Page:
Flexible working app accused of bringing ‘gig economy’ to NHS

A gig economy-style app designed to improve NHS staff management is to be trialled across the health service from next year, according to recent comments made by Health Secretary Jeremy Hunt. 

As reported by Wired, Hunt briefly spoke about the app yesterday at the Conservative Party conference, describing its use as a means of increasing flexible working for NHS professionals.

“Nurses need to be able to work flexibly, do extra hours at short notice, get paid more quickly when they do and make their own choices on pension contributions,” said Hunt. “We’ll start next year with 12 trusts piloting a new app-based flexible working offer to their staff.”

Although little detail was given about the exact nature of the app, the GMB Union has criticised its introduction as a means of creating a ‘gig economy’ NHS.

The gig economy term refers to the rise of temporary and ad hoc work, similar to the model used by taxi firm Uber.

“We have a recruitment and retention crisis in nursing and the ambulance service as it is – forcing them into the gig economy by importing a model that increases precarious working is the last thing we need,” said Rehana Azam, GMB national secretary for public services. “It’s a terrible idea to have overworked, underpaid staff be told via an app that they are not needed for a shift.”

Azam also claims that NHS professionals already work around £11 billion worth of unpaid overtime per year. “The idea that there is some untapped reserve of labour in the NHS that can be unlocked with an app is pure fantasy.”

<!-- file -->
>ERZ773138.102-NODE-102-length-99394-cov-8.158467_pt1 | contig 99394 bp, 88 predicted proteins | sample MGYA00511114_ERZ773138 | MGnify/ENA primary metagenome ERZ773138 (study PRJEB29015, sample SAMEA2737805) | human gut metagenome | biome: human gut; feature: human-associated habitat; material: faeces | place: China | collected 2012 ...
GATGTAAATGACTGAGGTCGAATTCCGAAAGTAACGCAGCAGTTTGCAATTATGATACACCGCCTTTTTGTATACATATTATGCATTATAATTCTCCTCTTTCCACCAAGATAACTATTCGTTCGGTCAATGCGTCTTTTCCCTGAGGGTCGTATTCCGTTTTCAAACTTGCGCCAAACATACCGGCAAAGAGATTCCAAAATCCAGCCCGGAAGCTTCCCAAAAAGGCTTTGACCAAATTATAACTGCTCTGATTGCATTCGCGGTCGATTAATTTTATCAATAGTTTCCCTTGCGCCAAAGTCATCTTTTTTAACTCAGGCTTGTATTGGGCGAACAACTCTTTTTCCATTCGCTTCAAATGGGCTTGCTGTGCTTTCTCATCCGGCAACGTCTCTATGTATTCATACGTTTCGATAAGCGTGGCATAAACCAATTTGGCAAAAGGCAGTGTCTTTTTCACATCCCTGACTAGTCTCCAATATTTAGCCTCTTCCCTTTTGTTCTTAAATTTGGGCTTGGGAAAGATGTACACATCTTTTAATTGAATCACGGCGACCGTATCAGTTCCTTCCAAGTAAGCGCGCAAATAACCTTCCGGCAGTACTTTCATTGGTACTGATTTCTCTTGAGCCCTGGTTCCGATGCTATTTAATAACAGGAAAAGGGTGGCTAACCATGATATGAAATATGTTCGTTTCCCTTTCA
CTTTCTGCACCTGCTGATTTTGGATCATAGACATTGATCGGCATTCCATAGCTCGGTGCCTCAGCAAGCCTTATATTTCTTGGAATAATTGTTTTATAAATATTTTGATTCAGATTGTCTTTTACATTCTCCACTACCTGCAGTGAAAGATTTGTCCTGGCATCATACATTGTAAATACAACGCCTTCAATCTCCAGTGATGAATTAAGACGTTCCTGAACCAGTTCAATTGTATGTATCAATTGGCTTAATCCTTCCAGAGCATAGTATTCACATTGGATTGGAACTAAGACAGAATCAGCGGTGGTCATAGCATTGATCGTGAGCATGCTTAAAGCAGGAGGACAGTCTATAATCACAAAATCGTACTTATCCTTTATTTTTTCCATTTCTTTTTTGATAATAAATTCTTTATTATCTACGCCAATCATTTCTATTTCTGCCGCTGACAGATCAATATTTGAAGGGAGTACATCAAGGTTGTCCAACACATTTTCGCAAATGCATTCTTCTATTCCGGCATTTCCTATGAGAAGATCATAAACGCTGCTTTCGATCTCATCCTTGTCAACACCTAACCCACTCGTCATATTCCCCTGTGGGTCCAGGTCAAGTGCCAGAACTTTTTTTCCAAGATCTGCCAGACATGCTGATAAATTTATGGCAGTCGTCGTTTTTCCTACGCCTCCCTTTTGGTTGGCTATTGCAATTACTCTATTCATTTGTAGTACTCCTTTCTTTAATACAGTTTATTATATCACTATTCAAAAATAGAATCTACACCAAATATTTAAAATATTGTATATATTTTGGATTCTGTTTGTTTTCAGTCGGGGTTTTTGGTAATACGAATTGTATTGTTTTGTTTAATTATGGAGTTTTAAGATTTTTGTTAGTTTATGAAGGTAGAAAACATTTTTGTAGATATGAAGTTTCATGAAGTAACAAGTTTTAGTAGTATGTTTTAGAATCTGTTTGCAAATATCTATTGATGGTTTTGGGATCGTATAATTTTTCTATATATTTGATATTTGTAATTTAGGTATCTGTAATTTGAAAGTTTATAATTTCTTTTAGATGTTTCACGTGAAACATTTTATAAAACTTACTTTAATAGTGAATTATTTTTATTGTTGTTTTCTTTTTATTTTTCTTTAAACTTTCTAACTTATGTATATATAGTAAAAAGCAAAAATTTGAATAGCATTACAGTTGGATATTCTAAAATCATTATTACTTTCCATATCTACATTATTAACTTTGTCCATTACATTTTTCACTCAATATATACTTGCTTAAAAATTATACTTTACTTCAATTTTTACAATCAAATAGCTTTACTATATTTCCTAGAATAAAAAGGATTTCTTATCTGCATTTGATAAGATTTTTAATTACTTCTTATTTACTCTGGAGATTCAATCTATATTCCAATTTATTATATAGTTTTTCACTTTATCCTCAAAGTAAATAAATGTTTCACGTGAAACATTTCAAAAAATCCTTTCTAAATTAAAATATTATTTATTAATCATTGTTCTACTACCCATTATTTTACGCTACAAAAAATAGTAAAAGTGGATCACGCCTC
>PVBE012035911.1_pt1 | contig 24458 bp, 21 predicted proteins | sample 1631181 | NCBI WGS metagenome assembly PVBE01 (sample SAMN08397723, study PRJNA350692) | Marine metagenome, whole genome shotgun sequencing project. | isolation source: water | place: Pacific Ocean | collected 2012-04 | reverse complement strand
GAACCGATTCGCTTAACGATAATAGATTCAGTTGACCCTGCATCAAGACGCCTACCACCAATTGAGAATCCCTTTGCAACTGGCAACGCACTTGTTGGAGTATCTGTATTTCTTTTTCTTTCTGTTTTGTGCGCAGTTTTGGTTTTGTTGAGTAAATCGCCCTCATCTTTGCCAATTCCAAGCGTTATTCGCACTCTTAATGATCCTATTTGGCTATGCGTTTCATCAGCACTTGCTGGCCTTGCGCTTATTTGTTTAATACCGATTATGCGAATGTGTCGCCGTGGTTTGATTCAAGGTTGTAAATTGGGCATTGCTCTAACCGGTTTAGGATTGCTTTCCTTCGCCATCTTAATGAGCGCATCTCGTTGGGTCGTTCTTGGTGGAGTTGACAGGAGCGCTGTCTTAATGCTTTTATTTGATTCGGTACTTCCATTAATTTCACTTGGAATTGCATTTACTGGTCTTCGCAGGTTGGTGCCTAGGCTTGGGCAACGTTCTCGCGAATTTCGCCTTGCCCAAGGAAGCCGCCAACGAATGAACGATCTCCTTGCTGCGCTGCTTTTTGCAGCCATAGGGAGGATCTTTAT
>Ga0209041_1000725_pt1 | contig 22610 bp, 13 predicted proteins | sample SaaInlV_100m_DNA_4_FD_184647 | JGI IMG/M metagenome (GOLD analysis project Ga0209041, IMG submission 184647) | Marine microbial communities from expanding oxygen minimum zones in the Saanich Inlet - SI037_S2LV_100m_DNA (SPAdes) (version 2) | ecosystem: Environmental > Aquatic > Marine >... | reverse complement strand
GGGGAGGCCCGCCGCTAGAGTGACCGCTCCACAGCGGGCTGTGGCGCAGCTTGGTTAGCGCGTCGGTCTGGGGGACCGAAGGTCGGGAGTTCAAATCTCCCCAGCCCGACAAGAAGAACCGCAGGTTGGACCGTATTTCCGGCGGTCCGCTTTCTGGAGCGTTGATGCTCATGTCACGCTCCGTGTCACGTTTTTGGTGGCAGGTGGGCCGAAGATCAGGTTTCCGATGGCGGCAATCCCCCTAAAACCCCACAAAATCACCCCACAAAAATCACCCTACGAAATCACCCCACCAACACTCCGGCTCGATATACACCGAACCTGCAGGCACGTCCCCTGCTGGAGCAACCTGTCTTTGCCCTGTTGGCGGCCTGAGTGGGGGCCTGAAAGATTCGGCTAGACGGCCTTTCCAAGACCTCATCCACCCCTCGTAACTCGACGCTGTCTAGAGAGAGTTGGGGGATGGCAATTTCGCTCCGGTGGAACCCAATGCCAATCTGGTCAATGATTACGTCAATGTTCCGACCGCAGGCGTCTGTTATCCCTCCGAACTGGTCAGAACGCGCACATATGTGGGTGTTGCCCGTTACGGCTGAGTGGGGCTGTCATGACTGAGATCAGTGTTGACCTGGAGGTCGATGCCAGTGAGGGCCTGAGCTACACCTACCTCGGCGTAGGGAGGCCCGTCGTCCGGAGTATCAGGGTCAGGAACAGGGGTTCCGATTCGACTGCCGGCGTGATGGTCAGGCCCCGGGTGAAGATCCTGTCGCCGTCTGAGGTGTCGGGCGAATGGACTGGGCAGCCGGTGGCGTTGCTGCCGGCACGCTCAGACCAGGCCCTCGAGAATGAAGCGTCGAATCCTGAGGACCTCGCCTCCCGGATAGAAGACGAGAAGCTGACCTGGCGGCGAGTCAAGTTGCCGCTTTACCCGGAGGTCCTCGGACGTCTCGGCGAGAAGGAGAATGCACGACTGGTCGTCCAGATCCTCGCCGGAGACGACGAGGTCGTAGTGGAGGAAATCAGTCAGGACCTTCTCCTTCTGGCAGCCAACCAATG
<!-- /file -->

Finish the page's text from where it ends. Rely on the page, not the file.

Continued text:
The news was part of a larger pledge from the health secretary to fund 5,000 new training places for nurses. The nursing profession is the backbone of secondary care, but vacancies and short-staffing in hospitals has increased dramatically recently.

Nigel Edwards, chief executive of health think tank the Nuffield Trust commented: “The NHS is facing a double whammy of the consequences of years of dire workforce planning and the potential loss of much-needed staff due to Brexit. Investing now to train the nurses of the future is not only sensible, it is essential.

“The real test for this proposal will come in how readily these new places are taken up. With the abolition of nursing bursaries, we have to hope that potential nurses continue to be attracted to the profession. But, as the RCN showed last week, nurses are increasingly stressed and demoralised by the very shortages this policy is intending to tackle.

Edwards concluded that tackling staff shortages must go “hand in hand” with efforts to improve low morale across the health service, which is a major factor behind the loss of nursing and medical staff.

 

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